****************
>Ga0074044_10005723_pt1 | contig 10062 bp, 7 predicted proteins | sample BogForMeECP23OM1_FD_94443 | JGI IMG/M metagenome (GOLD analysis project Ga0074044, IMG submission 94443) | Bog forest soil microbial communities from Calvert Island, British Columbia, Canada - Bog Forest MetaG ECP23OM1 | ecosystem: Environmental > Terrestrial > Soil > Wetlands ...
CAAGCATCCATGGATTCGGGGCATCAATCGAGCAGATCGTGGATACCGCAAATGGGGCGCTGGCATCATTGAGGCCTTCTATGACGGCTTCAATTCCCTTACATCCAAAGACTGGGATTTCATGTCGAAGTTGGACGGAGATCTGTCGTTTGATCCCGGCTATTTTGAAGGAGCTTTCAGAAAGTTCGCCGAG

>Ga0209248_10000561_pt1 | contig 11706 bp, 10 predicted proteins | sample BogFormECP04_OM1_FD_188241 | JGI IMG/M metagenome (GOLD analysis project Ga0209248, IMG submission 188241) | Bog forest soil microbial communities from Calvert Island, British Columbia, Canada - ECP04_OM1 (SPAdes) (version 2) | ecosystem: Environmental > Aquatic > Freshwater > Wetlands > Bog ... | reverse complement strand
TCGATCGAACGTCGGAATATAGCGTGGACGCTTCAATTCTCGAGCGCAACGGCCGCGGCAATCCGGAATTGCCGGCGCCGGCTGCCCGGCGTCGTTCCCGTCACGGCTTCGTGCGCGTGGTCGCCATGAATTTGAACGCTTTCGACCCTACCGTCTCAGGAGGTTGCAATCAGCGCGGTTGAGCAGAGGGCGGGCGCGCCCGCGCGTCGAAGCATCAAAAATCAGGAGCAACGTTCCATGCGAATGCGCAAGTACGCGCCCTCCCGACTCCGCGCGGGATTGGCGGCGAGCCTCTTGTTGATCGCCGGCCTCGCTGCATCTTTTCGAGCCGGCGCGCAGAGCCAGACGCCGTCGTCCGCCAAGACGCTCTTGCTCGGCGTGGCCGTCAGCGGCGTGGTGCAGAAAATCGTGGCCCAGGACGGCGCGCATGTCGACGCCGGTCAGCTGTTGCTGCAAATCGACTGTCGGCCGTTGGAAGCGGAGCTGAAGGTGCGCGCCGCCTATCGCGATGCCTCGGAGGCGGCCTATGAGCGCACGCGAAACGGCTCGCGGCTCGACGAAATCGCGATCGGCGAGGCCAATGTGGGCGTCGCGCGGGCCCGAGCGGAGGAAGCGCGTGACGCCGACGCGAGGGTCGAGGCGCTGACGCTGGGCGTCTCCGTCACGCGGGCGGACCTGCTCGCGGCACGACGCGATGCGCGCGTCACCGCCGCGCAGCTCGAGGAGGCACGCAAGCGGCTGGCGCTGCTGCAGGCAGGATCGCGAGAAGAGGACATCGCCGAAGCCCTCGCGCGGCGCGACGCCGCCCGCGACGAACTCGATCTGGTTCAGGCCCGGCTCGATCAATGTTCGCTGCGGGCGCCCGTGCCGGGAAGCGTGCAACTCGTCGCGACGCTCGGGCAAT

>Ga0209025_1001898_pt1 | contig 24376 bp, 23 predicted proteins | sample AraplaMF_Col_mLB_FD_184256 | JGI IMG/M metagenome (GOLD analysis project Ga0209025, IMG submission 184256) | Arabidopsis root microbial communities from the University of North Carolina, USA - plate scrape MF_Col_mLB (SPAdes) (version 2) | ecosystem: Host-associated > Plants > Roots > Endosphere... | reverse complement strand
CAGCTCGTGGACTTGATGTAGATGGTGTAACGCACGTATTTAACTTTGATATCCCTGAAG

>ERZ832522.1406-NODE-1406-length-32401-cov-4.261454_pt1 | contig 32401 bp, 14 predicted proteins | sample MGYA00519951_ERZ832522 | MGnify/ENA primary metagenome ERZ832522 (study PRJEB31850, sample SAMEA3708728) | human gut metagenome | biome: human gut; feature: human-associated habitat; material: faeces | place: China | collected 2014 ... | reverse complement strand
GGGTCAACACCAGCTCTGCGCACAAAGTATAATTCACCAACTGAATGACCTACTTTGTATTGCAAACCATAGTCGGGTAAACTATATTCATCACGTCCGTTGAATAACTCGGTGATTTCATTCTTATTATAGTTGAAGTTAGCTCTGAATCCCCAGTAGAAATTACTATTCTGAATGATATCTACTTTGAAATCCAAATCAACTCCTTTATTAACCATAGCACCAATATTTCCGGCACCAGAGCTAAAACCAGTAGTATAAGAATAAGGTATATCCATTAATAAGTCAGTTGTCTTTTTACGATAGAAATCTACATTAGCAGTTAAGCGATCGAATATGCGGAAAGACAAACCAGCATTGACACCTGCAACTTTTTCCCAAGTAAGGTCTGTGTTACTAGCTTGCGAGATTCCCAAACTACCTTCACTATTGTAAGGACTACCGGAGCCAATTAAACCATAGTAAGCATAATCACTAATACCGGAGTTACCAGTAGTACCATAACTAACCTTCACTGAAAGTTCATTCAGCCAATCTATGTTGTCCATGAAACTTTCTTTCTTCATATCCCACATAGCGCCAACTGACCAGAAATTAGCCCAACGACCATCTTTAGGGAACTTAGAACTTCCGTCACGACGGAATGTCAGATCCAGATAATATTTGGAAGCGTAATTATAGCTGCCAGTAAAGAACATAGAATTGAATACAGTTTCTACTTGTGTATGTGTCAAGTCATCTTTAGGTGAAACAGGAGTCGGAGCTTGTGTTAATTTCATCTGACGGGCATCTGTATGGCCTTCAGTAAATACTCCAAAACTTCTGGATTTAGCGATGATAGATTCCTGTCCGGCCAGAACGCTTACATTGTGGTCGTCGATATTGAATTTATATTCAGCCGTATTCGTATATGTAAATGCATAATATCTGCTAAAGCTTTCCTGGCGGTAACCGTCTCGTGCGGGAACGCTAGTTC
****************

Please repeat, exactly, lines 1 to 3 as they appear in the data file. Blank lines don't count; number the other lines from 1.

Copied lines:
>Ga0074044_10005723_pt1 | contig 10062 bp, 7 predicted proteins | sample BogForMeECP23OM1_FD_94443 | JGI IMG/M metagenome (GOLD analysis project Ga0074044, IMG submission 94443) | Bog forest soil microbial communities from Calvert Island, British Columbia, Canada - Bog Forest MetaG ECP23OM1 | ecosystem: Environmental > Terrestrial > Soil > Wetlands ...
CAAGCATCCATGGATTCGGGGCATCAATCGAGCAGATCGTGGATACCGCAAATGGGGCGCTGGCATCATTGAGGCCTTCTATGACGGCTTCAATTCCCTTACATCCAAAGACTGGGATTTCATGTCGAAGTTGGACGGAGATCTGTCGTTTGATCCCGGCTATTTTGAAGGAGCTTTCAGAAAGTTCGCCGAG

>Ga0209248_10000561_pt1 | contig 11706 bp, 10 predicted proteins | sample BogFormECP04_OM1_FD_188241 | JGI IMG/M metagenome (GOLD analysis project Ga0209248, IMG submission 188241) | Bog forest soil microbial communities from Calvert Island, British Columbia, Canada - ECP04_OM1 (SPAdes) (version 2) | ecosystem: Environmental > Aquatic > Freshwater > Wetlands > Bog ... | reverse complement strand